A couple of weeks ago, the pastor at my church preached a message drawing from Genesis 22, where Jacob has a vision of God at Bethel. In it, the pastor pointed out how the passage took care to mention several times that Jacob was in "a certain place," and how Jacob marked that place after his experience there. The pastor then talked about the ways that God is experienced in certain places in our own lives. While he was careful to acknowledge that God can be experienced in any place, the pastor paid attention to the ways in which the biblical narrative calls out specific places as having special meaning to God's people, as was the case for Jacob at Bethel. We were invited to think of those places in which we experienced God, and although I ultimately was able to come up with several, the first location that came to mind was Montreat.
Although the entire year-round population of Montreat, North Carolina only numbers somewhere in the hundreds, there are two distinct institutions that make their home there: Montreat College and the Montreat Conference Center (actually, there are several others, but these are arguably the two most significant). At various points in time, I've been involved with both. (Readers can click the keyword "Montreat" to see what I've written in the past, but these two posts should give a quick idea of my time with the college and conference center, respectively.)
Montreat is situated within a cove of the Blue Ridge Mountains. Basically, there is one way into the town (the gate pictured above), and after driving into the town about half a mile, you hit the center of the town, from which you would generally turn right to go uphill. Although there is some overlap of buildings used by both institutions, I think it's safe to suggest that most of the buildings as you travel up the hill are operated by the college, while most of the bulidings at the lower end of the hill are operated by the conference center.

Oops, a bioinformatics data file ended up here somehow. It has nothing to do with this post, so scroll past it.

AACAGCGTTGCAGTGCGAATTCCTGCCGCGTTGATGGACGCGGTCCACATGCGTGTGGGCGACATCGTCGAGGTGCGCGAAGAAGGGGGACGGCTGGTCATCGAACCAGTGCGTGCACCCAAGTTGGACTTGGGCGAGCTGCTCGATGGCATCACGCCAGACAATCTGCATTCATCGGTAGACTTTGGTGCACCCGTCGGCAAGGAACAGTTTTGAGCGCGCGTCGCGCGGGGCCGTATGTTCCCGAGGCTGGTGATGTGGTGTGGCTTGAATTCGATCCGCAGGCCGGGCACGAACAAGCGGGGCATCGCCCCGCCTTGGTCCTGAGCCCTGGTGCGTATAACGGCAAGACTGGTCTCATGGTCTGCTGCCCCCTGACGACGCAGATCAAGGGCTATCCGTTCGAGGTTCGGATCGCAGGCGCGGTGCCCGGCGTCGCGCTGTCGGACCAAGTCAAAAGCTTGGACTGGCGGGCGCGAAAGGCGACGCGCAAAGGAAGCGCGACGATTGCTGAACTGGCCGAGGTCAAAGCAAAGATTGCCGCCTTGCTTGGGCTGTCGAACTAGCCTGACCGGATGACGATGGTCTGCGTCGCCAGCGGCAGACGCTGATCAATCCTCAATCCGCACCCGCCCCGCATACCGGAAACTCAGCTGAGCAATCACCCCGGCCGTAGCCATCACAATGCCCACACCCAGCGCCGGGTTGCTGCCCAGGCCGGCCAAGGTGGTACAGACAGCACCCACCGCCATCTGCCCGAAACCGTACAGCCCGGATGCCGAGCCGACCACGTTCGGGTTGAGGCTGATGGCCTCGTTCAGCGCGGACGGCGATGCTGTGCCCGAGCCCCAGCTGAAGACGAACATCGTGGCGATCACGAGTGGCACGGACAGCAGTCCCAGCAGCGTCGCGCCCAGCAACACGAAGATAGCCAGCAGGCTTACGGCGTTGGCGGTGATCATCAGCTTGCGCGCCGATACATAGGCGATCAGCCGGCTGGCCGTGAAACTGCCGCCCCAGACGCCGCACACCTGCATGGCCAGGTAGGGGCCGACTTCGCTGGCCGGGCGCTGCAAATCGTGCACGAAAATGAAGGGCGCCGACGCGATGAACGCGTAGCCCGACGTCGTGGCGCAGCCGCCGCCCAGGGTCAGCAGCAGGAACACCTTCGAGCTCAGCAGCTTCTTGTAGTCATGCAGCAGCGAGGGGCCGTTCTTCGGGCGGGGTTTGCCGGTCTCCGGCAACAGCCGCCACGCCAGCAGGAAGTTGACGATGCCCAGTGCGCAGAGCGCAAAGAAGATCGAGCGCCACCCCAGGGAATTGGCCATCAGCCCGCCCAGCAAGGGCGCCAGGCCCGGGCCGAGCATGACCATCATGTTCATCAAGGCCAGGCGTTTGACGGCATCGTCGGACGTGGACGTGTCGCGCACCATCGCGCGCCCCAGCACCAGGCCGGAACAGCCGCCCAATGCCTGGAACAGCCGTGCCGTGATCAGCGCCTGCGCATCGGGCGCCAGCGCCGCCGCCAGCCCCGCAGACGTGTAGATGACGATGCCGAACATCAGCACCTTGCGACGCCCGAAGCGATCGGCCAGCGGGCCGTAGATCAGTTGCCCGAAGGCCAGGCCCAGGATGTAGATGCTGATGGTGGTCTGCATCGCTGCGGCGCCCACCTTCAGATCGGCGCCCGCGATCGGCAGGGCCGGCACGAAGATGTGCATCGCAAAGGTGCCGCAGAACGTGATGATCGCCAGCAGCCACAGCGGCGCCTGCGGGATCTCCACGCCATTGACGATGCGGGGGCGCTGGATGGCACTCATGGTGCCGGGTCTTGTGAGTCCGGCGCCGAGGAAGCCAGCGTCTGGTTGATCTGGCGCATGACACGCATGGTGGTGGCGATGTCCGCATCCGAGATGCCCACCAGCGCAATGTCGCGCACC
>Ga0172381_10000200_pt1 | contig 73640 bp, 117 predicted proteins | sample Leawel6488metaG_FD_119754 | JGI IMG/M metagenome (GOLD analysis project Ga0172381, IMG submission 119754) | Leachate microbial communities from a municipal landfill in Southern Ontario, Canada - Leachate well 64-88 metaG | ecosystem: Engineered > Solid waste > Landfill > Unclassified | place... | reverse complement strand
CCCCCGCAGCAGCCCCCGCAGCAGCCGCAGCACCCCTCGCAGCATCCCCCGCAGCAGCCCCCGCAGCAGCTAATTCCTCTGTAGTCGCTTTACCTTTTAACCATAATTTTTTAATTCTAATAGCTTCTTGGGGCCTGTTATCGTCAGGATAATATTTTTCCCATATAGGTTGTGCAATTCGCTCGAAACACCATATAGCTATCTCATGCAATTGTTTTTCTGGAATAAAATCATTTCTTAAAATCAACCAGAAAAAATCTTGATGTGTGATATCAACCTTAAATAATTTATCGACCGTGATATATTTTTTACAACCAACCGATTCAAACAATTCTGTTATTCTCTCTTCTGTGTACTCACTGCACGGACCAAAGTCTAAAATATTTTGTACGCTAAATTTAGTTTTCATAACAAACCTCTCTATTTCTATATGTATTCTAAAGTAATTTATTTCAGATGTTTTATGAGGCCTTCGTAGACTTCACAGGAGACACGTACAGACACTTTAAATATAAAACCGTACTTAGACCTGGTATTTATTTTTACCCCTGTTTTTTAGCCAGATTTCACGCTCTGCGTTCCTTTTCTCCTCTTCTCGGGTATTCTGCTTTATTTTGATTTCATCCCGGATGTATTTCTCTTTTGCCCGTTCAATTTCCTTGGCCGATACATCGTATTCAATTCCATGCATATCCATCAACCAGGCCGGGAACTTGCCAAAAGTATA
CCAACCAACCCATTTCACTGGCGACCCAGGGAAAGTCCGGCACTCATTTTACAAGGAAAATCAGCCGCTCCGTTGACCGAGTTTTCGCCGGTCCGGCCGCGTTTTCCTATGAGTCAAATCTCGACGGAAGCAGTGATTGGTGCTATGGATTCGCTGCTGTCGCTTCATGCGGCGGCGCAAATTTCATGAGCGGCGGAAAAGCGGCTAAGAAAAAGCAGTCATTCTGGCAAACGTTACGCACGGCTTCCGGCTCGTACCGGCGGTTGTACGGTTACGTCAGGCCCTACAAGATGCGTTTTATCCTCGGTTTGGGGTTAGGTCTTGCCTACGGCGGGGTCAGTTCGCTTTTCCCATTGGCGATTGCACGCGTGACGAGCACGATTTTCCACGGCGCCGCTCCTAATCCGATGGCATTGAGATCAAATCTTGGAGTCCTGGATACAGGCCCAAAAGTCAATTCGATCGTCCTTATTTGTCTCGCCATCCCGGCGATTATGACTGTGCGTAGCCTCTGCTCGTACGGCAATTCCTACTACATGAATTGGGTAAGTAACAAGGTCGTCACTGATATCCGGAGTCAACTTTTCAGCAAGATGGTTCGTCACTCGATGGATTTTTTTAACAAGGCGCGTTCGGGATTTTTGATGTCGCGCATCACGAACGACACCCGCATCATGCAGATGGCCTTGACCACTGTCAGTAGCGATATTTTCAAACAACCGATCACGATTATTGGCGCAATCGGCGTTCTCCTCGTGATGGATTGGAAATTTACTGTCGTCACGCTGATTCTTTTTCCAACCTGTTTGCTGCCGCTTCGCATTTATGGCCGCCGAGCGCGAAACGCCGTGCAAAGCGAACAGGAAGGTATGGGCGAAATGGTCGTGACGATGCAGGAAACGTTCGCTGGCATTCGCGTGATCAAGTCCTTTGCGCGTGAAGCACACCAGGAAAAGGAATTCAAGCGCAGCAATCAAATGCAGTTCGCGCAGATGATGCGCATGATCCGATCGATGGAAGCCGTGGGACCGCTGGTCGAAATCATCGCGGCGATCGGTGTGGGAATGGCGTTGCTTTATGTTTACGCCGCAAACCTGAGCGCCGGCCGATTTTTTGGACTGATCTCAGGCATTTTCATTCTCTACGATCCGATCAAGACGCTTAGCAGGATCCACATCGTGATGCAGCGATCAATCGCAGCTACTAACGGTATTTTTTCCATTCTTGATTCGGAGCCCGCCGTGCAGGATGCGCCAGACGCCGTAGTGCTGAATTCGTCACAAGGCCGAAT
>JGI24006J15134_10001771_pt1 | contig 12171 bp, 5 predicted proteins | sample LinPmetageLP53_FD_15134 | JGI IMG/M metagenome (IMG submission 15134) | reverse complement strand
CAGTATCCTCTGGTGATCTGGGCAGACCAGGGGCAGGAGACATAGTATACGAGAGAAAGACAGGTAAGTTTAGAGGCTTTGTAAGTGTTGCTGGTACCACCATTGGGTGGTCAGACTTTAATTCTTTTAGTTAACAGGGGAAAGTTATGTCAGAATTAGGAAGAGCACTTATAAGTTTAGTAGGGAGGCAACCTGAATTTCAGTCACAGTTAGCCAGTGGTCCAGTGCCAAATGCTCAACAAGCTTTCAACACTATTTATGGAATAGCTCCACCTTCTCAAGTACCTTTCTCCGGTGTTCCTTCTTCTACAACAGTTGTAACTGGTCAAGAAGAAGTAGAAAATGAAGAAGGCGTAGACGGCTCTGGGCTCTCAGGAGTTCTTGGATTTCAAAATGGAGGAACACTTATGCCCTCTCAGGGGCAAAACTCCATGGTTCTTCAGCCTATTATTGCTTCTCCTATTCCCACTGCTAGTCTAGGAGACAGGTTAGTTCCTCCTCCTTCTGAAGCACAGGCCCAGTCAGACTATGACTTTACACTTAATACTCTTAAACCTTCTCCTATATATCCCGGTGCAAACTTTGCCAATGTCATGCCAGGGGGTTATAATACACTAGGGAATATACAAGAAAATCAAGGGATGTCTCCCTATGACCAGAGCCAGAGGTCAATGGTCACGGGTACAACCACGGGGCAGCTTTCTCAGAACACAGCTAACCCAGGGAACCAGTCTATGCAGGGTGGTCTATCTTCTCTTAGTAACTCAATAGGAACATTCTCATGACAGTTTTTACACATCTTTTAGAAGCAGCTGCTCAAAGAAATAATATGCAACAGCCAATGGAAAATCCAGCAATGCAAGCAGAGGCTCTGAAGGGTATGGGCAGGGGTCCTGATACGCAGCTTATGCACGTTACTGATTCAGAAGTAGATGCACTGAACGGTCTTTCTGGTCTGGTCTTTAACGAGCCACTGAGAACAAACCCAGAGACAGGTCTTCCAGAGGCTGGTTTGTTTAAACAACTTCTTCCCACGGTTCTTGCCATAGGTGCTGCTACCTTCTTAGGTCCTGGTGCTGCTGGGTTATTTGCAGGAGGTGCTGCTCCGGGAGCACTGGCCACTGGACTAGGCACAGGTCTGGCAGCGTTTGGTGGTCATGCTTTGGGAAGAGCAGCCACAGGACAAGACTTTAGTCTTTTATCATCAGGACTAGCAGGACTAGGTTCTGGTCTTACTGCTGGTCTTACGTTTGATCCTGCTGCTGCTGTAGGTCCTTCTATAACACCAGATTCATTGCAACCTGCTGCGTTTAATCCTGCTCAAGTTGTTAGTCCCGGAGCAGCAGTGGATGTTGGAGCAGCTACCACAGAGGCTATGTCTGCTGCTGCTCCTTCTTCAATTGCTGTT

While I was in college, I would spend a good bit of my free time walking down the hill by myself, enjoying the surroundings, and generally glad to be in that place. These were buildings in which I'd seen God in ways that changed my life. I built many memories walking down the creek that parallels the main road into town, or sitting along the dam that holds Lake Susan back from it; enjoying the solitude of Robert Lake Park on the swings; maybe singing quietly to myself one of the theme songs to the youth conferences I'd enjoyed while I was in high school. I'll always cherish those times.
To acknowledge the reality that God may be found anywhere is not to deny the reality that there was something special about the way that I experienced God in that particular place. It is perhaps obvious to point out that, although God can absolutely be seen—for example—here in Pasadena where I work at Fuller Theological Seminary, the urban landscape of Southern California is quite different from the quiet natural wonder of North Carolina.
Location does matter. Perhaps experiencing God in particular ways in particular places helps us to understand God as inhabiting the realities of our lives, rather than being strictly some ethereal "other" with little connection to the things that matter to us.